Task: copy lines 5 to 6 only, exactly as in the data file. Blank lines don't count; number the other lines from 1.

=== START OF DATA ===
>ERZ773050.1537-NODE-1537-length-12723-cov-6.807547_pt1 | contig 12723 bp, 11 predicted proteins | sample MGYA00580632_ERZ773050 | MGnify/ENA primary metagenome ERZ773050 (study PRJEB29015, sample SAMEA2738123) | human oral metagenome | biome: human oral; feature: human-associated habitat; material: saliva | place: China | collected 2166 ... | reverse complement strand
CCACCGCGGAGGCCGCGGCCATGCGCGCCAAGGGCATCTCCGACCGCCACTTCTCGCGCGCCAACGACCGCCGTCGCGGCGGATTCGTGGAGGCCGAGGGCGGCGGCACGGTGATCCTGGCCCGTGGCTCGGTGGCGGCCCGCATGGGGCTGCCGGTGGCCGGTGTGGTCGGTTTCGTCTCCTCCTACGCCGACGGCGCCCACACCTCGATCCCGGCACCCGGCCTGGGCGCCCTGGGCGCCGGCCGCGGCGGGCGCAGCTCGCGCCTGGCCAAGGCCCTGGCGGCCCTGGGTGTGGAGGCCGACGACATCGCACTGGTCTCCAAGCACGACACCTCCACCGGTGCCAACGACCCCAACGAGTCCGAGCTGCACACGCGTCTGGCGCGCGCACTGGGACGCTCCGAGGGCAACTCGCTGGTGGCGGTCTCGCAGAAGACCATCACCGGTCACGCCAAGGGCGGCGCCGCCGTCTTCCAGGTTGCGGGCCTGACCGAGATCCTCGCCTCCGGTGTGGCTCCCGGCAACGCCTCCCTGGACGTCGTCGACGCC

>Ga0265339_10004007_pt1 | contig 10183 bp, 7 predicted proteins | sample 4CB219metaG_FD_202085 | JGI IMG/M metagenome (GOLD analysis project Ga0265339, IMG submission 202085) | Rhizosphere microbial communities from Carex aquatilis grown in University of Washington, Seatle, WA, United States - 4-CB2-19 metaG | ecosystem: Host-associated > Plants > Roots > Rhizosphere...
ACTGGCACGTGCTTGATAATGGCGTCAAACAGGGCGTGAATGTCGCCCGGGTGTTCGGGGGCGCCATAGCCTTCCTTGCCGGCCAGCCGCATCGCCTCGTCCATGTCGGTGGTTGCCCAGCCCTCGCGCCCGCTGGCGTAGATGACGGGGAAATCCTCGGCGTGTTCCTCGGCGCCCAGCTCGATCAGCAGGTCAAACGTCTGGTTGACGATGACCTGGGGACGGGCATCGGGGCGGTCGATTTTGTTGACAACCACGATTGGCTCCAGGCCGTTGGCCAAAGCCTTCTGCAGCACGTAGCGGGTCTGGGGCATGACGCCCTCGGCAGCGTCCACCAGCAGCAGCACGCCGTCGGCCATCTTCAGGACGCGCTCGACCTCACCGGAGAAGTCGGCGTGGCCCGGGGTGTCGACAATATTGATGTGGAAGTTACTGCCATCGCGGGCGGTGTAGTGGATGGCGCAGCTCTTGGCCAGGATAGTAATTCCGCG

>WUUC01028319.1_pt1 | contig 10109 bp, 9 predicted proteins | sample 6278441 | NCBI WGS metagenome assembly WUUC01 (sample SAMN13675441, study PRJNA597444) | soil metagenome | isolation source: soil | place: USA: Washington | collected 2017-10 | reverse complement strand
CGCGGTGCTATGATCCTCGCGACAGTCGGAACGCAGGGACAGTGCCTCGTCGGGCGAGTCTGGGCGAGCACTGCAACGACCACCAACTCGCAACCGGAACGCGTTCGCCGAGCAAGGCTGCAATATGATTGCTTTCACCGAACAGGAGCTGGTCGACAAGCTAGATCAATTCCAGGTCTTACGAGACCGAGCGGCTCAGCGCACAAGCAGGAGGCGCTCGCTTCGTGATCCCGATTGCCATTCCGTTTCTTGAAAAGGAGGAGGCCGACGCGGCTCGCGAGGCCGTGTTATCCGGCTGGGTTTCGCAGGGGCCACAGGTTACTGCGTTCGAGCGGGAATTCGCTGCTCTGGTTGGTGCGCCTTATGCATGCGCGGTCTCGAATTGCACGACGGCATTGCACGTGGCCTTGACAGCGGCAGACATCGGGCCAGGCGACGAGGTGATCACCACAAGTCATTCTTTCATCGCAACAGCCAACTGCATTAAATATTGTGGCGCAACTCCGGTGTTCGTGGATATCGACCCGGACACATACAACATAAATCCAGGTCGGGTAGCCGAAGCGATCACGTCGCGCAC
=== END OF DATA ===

>WUUC01028319.1_pt1 | contig 10109 bp, 9 predicted proteins | sample 6278441 | NCBI WGS metagenome assembly WUUC01 (sample SAMN13675441, study PRJNA597444) | soil metagenome | isolation source: soil | place: USA: Washington | collected 2017-10 | reverse complement strand
CGCGGTGCTATGATCCTCGCGACAGTCGGAACGCAGGGACAGTGCCTCGTCGGGCGAGTCTGGGCGAGCACTGCAACGACCACCAACTCGCAACCGGAACGCGTTCGCCGAGCAAGGCTGCAATATGATTGCTTTCACCGAACAGGAGCTGGTCGACAAGCTAGATCAATTCCAGGTCTTACGAGACCGAGCGGCTCAGCGCACAAGCAGGAGGCGCTCGCTTCGTGATCCCGATTGCCATTCCGTTTCTTGAAAAGGAGGAGGCCGACGCGGCTCGCGAGGCCGTGTTATCCGGCTGGGTTTCGCAGGGGCCACAGGTTACTGCGTTCGAGCGGGAATTCGCTGCTCTGGTTGGTGCGCCTTATGCATGCGCGGTCTCGAATTGCACGACGGCATTGCACGTGGCCTTGACAGCGGCAGACATCGGGCCAGGCGACGAGGTGATCACCACAAGTCATTCTTTCATCGCAACAGCCAACTGCATTAAATATTGTGGCGCAACTCCGGTGTTCGTGGATATCGACCCGGACACATACAACATAAATCCAGGTCGGGTAGCCGAAGCGATCACGTCGCGCAC